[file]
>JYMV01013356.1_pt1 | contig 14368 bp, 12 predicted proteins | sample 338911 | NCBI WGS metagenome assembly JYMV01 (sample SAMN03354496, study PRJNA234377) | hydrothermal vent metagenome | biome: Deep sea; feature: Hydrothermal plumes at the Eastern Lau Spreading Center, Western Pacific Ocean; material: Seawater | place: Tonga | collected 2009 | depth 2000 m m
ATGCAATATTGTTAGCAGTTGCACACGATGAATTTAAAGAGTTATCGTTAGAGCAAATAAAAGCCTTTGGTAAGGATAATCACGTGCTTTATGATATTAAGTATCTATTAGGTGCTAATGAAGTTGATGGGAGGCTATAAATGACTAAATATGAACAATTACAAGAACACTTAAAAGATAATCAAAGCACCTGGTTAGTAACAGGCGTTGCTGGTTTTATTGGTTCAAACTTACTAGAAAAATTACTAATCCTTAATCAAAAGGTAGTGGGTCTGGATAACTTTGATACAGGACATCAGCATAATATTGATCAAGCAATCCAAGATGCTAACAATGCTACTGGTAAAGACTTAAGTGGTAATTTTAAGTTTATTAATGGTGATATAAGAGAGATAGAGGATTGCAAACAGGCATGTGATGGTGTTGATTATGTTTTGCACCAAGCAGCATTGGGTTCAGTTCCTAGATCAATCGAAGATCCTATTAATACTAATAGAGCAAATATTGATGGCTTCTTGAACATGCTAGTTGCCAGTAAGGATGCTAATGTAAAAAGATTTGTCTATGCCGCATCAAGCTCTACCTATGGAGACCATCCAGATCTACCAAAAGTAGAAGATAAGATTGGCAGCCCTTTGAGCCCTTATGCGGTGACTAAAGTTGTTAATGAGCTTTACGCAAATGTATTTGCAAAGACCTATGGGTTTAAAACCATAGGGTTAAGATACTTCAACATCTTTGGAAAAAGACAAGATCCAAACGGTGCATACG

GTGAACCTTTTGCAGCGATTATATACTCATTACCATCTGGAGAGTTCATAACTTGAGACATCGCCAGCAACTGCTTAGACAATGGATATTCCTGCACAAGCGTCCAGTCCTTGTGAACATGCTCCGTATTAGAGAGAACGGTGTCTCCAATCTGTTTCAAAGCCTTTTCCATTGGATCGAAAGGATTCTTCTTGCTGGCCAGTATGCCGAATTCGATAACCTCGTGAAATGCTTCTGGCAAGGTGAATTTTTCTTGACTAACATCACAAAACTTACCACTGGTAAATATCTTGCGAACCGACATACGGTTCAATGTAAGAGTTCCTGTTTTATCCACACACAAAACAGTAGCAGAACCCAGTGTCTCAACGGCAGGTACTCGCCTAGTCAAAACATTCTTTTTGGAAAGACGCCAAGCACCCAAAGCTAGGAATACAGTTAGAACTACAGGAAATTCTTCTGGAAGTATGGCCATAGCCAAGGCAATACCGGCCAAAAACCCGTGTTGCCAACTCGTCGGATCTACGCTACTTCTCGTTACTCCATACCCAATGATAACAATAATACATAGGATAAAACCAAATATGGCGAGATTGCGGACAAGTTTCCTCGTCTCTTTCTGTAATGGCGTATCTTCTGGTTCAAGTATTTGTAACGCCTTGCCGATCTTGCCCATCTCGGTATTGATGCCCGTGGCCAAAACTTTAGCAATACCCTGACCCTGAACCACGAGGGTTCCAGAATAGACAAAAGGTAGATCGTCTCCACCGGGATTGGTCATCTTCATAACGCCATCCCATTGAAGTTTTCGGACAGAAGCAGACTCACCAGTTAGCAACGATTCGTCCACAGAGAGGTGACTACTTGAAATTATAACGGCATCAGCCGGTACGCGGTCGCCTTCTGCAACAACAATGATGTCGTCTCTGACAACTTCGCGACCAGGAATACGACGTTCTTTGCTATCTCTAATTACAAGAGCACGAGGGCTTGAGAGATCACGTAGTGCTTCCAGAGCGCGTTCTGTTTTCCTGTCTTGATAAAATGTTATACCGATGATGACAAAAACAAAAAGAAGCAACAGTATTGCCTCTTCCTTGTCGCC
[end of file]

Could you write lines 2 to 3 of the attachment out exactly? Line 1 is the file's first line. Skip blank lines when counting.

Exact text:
ATGCAATATTGTTAGCAGTTGCACACGATGAATTTAAAGAGTTATCGTTAGAGCAAATAAAAGCCTTTGGTAAGGATAATCACGTGCTTTATGATATTAAGTATCTATTAGGTGCTAATGAAGTTGATGGGAGGCTATAAATGACTAAATATGAACAATTACAAGAACACTTAAAAGATAATCAAAGCACCTGGTTAGTAACAGGCGTTGCTGGTTTTATTGGTTCAAACTTACTAGAAAAATTACTAATCCTTAATCAAAAGGTAGTGGGTCTGGATAACTTTGATACAGGACATCAGCATAATATTGATCAAGCAATCCAAGATGCTAACAATGCTACTGGTAAAGACTTAAGTGGTAATTTTAAGTTTATTAATGGTGATATAAGAGAGATAGAGGATTGCAAACAGGCATGTGATGGTGTTGATTATGTTTTGCACCAAGCAGCATTGGGTTCAGTTCCTAGATCAATCGAAGATCCTATTAATACTAATAGAGCAAATATTGATGGCTTCTTGAACATGCTAGTTGCCAGTAAGGATGCTAATGTAAAAAGATTTGTCTATGCCGCATCAAGCTCTACCTATGGAGACCATCCAGATCTACCAAAAGTAGAAGATAAGATTGGCAGCCCTTTGAGCCCTTATGCGGTGACTAAAGTTGTTAATGAGCTTTACGCAAATGTATTTGCAAAGACCTATGGGTTTAAAACCATAGGGTTAAGATACTTCAACATCTTTGGAAAAAGACAAGATCCAAACGGTGCATACG

GTGAACCTTTTGCAGCGATTATATACTCATTACCATCTGGAGAGTTCATAACTTGAGACATCGCCAGCAACTGCTTAGACAATGGATATTCCTGCACAAGCGTCCAGTCCTTGTGAACATGCTCCGTATTAGAGAGAACGGTGTCTCCAATCTGTTTCAAAGCCTTTTCCATTGGATCGAAAGGATTCTTCTTGCTGGCCAGTATGCCGAATTCGATAACCTCGTGAAATGCTTCTGGCAAGGTGAATTTTTCTTGACTAACATCACAAAACTTACCACTGGTAAATATCTTGCGAACCGACATACGGTTCAATGTAAGAGTTCCTGTTTTATCCACACACAAAACAGTAGCAGAACCCAGTGTCTCAACGGCAGGTACTCGCCTAGTCAAAACATTCTTTTTGGAAAGACGCCAAGCACCCAAAGCTAGGAATACAGTTAGAACTACAGGAAATTCTTCTGGAAGTATGGCCATAGCCAAGGCAATACCGGCCAAAAACCCGTGTTGCCAACTCGTCGGATCTACGCTACTTCTCGTTACTCCATACCCAATGATAACAATAATACATAGGATAAAACCAAATATGGCGAGATTGCGGACAAGTTTCCTCGTCTCTTTCTGTAATGGCGTATCTTCTGGTTCAAGTATTTGTAACGCCTTGCCGATCTTGCCCATCTCGGTATTGATGCCCGTGGCCAAAACTTTAGCAATACCCTGACCCTGAACCACGAGGGTTCCAGAATAGACAAAAGGTAGATCGTCTCCACCGGGATTGGTCATCTTCATAACGCCATCCCATTGAAGTTTTCGGACAGAAGCAGACTCACCAGTTAGCAACGATTCGTCCACAGAGAGGTGACTACTTGAAATTATAACGGCATCAGCCGGTACGCGGTCGCCTTCTGCAACAACAATGATGTCGTCTCTGACAACTTCGCGACCAGGAATACGACGTTCTTTGCTATCTCTAATTACAAGAGCACGAGGGCTTGAGAGATCACGTAGTGCTTCCAGAGCGCGTTCTGTTTTCCTGTCTTGATAAAATGTTATACCGATGATGACAAAAACAAAAAGAAGCAACAGTATTGCCTCTTCCTTGTCGCC